|This article was migrated from DF2014:Stairs and may be inaccurate for the current version of DF (v50.05). See this page for more information.|
|This article is about the current version of DF.|
Note that some content may still need to be updated.
Stairs allow creatures to travel across z-levels. They can be dug out or constructed. They need to be connected to other stairs of the appropriate type to function. Up stairs need to be built below down stairs. Up/down stairs function as both up and down stairs at once.
Stairs do not block creature nor fluid movement. Falling creatures ignore stairs and may get seriously hurt if the real ground is several z-levels below them. Floor hatches can stop both falling creatures and liquid. They can also be locked to keep those pesky crundles from interrupting everything your dwarves could possibly do.
Down stairs reveal a tile directly beneath them. If it's wet or warm, any further mining designation on this tile will be automatically removed, but can then be manually replaced. (i.e. the game gives you a warning when that tile is first revealed, then assumes you know what you're doing. Don't prove the game wrong.)
As with all constructions, stairs can only be removed by dwarves (ordered to do so - never on their own initiative) or cave-ins. Dug-out stairs can melt, if made from ice, but are otherwise just as resistant to damage - they can be removed by channeling the stair tile.
Stairs are fully capable of holding any amount of weight above them. An up stair or up/down stair will stop tiles falling during a cave-in; a down stair will not. However, when any stair tile is collapsed by a cave-in, the stairs disappear entirely.
Stairs can be created in two different ways, or a combination of them:
- You can use the digging orders menu () and select stair mining () to carve them out of a wall of unmined material (see digging).
- You can use the build menu () to construct them in an open tile () using material you have already gathered.
Stairs have been overhauled in v50; you no longer need to manually designate up, down, or up/down stairwells. Instead, you designate the z-levels your stairwell begins and ends at, and your dwarves will automatically build/carve stairs as necessary.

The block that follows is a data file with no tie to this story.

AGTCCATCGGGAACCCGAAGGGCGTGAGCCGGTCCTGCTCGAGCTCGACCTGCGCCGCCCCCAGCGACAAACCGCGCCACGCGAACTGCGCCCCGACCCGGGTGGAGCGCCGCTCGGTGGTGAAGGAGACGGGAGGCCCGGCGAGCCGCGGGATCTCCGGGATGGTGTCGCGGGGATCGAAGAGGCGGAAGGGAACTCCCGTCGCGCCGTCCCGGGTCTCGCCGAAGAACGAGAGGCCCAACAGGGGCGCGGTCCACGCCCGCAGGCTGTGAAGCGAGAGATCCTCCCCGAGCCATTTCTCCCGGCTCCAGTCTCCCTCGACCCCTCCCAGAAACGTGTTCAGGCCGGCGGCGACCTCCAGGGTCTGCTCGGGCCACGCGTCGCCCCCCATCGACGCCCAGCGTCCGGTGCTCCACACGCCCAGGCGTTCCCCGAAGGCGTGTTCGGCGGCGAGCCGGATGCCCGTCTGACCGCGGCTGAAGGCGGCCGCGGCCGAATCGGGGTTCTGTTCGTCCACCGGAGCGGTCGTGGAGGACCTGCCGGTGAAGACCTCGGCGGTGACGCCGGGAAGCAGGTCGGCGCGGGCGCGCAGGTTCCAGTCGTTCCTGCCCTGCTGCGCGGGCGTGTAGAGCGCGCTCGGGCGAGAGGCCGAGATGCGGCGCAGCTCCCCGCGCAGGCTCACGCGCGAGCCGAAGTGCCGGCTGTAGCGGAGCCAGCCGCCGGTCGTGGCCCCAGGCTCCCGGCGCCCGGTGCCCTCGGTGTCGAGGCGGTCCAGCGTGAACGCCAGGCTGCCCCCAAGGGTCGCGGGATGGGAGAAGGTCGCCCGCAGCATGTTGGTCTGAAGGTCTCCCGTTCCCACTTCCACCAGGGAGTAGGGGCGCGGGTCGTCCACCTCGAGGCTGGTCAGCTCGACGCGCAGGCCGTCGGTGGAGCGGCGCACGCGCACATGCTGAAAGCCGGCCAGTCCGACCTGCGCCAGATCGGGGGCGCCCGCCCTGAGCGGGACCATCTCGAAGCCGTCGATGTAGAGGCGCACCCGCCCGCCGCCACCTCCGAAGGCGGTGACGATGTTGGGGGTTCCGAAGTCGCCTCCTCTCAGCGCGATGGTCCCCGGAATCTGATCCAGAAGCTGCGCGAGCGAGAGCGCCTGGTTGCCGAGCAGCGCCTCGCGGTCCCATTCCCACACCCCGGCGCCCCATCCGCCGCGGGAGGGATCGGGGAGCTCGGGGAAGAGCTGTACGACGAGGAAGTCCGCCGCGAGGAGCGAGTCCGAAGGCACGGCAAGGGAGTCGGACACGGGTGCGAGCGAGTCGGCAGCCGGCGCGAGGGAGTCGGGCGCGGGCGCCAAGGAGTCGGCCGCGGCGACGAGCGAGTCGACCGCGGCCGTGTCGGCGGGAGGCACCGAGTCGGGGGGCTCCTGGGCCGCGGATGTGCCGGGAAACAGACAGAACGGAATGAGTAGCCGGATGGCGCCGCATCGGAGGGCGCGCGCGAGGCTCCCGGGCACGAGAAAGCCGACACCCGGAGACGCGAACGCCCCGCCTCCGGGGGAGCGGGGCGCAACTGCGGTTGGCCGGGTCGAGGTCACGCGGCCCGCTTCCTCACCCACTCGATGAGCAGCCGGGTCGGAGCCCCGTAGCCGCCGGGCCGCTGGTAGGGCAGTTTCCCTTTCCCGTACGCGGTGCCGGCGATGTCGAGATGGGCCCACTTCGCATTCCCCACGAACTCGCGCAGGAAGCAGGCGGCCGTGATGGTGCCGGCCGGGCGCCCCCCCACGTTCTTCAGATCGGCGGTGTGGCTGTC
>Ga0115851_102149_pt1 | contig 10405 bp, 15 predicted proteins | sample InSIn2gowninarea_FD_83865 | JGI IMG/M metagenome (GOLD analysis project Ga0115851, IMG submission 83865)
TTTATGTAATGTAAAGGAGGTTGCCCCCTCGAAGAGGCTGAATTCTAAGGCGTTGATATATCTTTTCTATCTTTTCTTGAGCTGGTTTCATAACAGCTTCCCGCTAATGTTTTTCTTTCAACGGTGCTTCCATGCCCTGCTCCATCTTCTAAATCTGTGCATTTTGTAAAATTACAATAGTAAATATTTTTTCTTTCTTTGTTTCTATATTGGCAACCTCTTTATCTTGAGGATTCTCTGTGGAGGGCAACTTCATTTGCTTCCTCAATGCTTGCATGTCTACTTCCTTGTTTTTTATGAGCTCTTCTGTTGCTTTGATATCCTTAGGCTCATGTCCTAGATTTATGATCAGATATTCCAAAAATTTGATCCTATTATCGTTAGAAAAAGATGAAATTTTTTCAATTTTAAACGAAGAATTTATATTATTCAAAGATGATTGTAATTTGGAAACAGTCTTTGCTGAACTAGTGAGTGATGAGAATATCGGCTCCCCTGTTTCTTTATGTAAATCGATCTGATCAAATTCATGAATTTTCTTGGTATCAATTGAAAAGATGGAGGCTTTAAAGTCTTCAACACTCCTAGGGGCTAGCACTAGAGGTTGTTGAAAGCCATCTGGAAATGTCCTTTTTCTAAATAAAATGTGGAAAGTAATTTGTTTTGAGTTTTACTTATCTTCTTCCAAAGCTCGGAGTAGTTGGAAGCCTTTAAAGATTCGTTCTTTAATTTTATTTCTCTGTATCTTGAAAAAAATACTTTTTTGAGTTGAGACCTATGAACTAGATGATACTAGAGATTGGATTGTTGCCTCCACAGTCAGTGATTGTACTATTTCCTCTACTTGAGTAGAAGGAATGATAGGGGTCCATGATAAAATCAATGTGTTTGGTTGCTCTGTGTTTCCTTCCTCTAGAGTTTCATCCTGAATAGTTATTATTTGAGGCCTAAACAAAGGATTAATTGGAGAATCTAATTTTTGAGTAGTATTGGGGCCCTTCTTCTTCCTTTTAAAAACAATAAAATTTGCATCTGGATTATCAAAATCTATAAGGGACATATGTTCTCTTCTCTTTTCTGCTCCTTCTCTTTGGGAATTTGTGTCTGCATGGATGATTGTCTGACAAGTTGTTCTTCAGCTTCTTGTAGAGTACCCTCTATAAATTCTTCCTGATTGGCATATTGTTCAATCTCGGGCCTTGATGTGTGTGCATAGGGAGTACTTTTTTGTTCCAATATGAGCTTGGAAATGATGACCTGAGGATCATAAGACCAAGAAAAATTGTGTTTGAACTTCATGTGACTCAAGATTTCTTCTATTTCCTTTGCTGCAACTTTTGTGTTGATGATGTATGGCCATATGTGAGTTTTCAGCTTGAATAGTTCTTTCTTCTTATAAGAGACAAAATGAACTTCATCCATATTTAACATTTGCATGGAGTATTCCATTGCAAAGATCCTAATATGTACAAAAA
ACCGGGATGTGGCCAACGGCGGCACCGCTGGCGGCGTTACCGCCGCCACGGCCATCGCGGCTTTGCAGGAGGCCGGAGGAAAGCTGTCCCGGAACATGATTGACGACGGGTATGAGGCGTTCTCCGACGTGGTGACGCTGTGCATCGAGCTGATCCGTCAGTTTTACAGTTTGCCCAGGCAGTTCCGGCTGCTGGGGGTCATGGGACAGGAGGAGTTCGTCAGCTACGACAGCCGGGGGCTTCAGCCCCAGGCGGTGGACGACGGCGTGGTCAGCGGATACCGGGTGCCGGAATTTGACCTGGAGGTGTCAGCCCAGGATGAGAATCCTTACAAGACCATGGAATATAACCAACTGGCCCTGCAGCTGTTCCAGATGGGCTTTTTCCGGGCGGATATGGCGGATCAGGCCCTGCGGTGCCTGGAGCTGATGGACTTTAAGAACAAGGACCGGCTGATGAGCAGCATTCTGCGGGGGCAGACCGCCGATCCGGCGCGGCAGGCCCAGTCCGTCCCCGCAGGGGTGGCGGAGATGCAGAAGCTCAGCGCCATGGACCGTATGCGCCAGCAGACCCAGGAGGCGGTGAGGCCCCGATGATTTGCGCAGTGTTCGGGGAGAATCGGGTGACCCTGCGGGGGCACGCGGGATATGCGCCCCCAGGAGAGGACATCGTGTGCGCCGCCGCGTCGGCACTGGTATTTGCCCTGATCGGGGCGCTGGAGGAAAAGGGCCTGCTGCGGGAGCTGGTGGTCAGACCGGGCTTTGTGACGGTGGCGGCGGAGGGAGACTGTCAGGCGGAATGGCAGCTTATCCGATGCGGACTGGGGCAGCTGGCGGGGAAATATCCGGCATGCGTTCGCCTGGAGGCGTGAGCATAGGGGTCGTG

You can't carve stairs upwards on a square that has already been dug out; you have to carve one out of an existing wall or uild instead.
Up-stairs can be always built on top of down-stairs (provided there's clearance on the z-level above you), but you cannot carve down-stairs into a constructed up-stairs; you will have to temporarily deconstruct the up-stair you built if you want to carve downwards at that spot. You can, however, carve down-stairs into carved up-stairs.
Stairs cannot be built upwards if the destination z-level is inaccessible; you can't begin construction on an up-stair if you don't already have a clear path above you. This includes if the destination tile of the up-stair is another up-stair, meaning that a stairwell through existing floors must be constructed from the top down or have alternative access to the higher z-levels. Careless renovation of stairwells can result in inaccessible upper floors.
Stairs can not be created through existing stockpiles as they are considered a building. In order to dig or construct stairs through a stockpile you must first repaint the area by erasing the section you would like stairs to be, then you can construct the stairs. Stairs can, however, be constructed through a zone so long as all other conditions are met.
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